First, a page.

These days, job hunters are looking for any advantage they can find. And research has shown that resumes with identical credentials lead to calls for interviews at a much higher rate when they appear to come from a white man, as opposed to having a name that “sounds” black, Hispanic, Asian, or female.

So if you’re a job seeker, should you consider shortening or even changing your name on a resume to raise your odds of getting past the screening stage and landing an interview? Such changes often lead job candidates down a slippery path and often yield more problems than solutions.

Nevertheless, women named Samantha or Alexandra might be tempted to use nicknames like Sam and Alex on their resumes. If your last name is Subramanium, you might wonder whether you’d have more success as a Smith. To be sure, American history is riddled with examples of immigrants who changed their last names to hide a heritage that would have subjected them to discrimination.

“I understand why job seekers that are minority or female would want to do that; it makes perfect sense based on what we know about the hiring process,” says Steve McDonald, an associate professor of sociology at North Carolina State University in Raleigh. “I’ve talked to folks that won’t put pictures up for their LinkedIn profile because of these concerns, especially because of race.”

Confronting hidden biases

One oft-cited research study found that resumes sent in response to help-wanted ads in Boston and Chicago from people with white-sounding names received 50% more callbacks for interviews than resumes with identical qualifications but came from people with names that sounded black. A similarly structured study looking just at academic science jobs found that application materials from female candidates received lower rankings and lower starting salaries than male candidates, even when a job application reviewer was female.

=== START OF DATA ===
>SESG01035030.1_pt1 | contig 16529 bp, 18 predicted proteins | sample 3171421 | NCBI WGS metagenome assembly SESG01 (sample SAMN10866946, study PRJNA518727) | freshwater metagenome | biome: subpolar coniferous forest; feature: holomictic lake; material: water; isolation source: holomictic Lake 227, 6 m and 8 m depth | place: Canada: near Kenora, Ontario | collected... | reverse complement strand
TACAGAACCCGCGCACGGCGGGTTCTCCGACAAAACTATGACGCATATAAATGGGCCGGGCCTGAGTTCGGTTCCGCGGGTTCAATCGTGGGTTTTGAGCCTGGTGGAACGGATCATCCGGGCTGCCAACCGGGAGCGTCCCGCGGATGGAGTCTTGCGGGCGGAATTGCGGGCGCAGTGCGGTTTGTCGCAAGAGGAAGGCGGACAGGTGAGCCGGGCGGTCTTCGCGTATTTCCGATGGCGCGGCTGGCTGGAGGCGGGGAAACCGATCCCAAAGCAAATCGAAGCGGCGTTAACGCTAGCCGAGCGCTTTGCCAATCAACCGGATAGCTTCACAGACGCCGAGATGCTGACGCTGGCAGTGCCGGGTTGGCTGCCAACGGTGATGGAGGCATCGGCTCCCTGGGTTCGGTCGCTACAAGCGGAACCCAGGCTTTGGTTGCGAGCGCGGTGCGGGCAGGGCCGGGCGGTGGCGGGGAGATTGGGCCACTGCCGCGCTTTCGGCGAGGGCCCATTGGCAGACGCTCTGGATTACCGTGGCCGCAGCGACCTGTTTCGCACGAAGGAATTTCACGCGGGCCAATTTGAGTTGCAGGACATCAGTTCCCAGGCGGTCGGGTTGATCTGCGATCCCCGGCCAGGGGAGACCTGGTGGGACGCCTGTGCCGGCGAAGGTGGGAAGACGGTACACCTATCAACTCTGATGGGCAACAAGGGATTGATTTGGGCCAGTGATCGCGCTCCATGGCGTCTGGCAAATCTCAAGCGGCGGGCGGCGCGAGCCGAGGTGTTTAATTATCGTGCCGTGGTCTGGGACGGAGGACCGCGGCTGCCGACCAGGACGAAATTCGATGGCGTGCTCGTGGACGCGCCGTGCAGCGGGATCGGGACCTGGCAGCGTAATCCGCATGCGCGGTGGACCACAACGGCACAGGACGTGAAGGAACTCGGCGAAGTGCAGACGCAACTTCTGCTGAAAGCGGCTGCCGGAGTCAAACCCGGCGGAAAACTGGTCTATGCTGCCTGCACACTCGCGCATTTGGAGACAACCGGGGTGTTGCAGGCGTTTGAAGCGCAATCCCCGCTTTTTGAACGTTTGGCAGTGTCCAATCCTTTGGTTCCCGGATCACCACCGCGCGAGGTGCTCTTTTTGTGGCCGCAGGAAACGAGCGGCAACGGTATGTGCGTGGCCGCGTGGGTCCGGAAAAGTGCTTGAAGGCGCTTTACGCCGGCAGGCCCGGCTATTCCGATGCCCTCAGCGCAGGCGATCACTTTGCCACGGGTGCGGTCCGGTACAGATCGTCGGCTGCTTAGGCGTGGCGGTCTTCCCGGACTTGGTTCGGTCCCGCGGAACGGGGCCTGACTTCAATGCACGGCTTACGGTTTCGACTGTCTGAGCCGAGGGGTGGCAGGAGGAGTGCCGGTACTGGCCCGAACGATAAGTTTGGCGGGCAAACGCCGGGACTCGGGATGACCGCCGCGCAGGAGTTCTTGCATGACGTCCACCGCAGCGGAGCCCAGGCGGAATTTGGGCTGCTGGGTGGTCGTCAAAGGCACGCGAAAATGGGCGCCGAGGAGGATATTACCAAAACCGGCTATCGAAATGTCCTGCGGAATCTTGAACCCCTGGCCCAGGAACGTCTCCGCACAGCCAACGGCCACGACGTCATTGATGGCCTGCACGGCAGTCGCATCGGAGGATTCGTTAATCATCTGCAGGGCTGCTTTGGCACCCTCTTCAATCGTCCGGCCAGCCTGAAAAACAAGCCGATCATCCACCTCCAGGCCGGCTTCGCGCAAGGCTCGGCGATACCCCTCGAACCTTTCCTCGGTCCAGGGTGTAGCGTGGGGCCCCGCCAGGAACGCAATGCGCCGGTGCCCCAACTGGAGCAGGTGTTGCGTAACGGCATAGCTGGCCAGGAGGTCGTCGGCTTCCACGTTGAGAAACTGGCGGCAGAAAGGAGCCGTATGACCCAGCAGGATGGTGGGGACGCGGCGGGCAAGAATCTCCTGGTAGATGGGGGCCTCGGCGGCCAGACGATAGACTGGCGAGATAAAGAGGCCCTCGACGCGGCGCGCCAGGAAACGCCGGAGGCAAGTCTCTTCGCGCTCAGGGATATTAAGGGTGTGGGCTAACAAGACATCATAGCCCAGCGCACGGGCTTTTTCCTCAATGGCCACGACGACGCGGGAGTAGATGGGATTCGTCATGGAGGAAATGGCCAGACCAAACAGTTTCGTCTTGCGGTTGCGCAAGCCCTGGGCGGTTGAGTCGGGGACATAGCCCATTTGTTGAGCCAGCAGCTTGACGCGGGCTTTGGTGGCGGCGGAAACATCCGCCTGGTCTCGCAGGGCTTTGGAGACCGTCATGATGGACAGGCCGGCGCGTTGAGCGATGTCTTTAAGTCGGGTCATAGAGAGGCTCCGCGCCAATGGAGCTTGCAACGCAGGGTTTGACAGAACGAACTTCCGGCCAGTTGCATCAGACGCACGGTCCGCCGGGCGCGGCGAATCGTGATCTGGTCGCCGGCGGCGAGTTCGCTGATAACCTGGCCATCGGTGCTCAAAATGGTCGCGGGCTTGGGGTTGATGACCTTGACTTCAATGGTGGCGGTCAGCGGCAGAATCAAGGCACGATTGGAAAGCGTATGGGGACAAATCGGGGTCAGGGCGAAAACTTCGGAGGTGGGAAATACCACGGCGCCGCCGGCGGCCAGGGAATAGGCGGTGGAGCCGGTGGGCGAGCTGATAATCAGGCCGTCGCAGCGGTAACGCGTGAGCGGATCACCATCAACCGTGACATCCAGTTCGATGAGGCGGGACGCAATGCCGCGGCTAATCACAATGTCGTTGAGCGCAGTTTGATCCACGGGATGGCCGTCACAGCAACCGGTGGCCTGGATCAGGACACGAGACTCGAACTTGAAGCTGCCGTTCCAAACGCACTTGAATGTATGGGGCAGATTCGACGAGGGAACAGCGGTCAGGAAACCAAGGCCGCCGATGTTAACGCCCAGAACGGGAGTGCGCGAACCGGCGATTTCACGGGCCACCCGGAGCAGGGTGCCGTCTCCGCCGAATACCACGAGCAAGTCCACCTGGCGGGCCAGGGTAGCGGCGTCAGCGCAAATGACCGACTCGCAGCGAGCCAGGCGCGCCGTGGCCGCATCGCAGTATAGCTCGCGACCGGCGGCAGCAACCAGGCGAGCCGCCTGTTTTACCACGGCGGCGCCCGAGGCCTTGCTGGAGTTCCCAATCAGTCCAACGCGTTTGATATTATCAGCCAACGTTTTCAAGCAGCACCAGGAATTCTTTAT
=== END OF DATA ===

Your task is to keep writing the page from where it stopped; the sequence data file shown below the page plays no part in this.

These and other studies reveal the prevalence of what’s called implicit bias, a scenario in which people screening resumes don’t realize they are stereotyping non-white and non-male job candidates as less qualified. Harvard academics have created an implicit association test that you can take to see if you harbor these kinds of biases. Indeed, psychologists say that most people hold unconscious stereotypes and biases because our brains rely on these cognitive shortcuts to navigate everyday life. The key is to prevent those unconscious beliefs from influencing our actions, which could lead to discriminatory behavior.